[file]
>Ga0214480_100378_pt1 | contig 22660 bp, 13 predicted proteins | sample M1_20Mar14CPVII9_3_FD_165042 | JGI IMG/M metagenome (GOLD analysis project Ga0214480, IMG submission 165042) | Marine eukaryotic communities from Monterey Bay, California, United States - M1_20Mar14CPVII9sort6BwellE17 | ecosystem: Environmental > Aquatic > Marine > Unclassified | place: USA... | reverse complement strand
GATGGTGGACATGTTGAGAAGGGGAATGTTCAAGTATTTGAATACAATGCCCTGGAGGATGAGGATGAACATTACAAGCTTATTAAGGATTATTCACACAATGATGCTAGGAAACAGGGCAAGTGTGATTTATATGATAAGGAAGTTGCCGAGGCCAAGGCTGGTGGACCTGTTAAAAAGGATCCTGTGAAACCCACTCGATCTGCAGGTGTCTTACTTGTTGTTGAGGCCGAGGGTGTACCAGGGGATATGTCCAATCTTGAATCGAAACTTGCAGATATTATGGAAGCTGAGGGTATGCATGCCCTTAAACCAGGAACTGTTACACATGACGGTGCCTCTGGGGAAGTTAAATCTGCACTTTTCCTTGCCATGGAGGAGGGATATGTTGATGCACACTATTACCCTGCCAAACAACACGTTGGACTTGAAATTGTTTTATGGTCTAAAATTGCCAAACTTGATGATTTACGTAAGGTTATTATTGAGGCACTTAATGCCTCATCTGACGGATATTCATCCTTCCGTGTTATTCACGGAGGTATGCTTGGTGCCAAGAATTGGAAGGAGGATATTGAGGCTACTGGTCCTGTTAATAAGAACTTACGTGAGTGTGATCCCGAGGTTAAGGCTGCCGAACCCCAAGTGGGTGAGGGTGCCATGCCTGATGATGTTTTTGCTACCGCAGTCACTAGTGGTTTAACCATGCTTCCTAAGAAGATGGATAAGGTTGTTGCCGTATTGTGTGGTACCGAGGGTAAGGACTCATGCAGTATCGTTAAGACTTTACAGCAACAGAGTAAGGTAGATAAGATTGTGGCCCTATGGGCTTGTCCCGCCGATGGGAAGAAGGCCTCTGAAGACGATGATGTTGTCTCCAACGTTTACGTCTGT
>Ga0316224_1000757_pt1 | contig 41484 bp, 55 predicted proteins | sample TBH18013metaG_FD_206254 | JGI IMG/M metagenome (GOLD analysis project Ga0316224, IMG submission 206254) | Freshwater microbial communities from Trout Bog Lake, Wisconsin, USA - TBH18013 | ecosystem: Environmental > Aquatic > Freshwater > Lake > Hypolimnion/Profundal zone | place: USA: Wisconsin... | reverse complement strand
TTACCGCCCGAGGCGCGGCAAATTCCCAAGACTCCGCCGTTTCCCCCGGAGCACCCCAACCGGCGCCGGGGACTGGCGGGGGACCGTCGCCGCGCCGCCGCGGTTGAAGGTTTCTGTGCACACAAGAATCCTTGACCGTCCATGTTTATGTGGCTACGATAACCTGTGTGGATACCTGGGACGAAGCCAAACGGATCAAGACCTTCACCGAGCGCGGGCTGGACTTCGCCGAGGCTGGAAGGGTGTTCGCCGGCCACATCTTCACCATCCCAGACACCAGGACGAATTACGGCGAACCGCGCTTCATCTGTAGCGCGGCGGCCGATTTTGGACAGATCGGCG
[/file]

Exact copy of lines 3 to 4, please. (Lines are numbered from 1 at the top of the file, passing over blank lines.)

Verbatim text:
>Ga0316224_1000757_pt1 | contig 41484 bp, 55 predicted proteins | sample TBH18013metaG_FD_206254 | JGI IMG/M metagenome (GOLD analysis project Ga0316224, IMG submission 206254) | Freshwater microbial communities from Trout Bog Lake, Wisconsin, USA - TBH18013 | ecosystem: Environmental > Aquatic > Freshwater > Lake > Hypolimnion/Profundal zone | place: USA: Wisconsin... | reverse complement strand
TTACCGCCCGAGGCGCGGCAAATTCCCAAGACTCCGCCGTTTCCCCCGGAGCACCCCAACCGGCGCCGGGGACTGGCGGGGGACCGTCGCCGCGCCGCCGCGGTTGAAGGTTTCTGTGCACACAAGAATCCTTGACCGTCCATGTTTATGTGGCTACGATAACCTGTGTGGATACCTGGGACGAAGCCAAACGGATCAAGACCTTCACCGAGCGCGGGCTGGACTTCGCCGAGGCTGGAAGGGTGTTCGCCGGCCACATCTTCACCATCCCAGACACCAGGACGAATTACGGCGAACCGCGCTTCATCTGTAGCGCGGCGGCCGATTTTGGACAGATCGGCG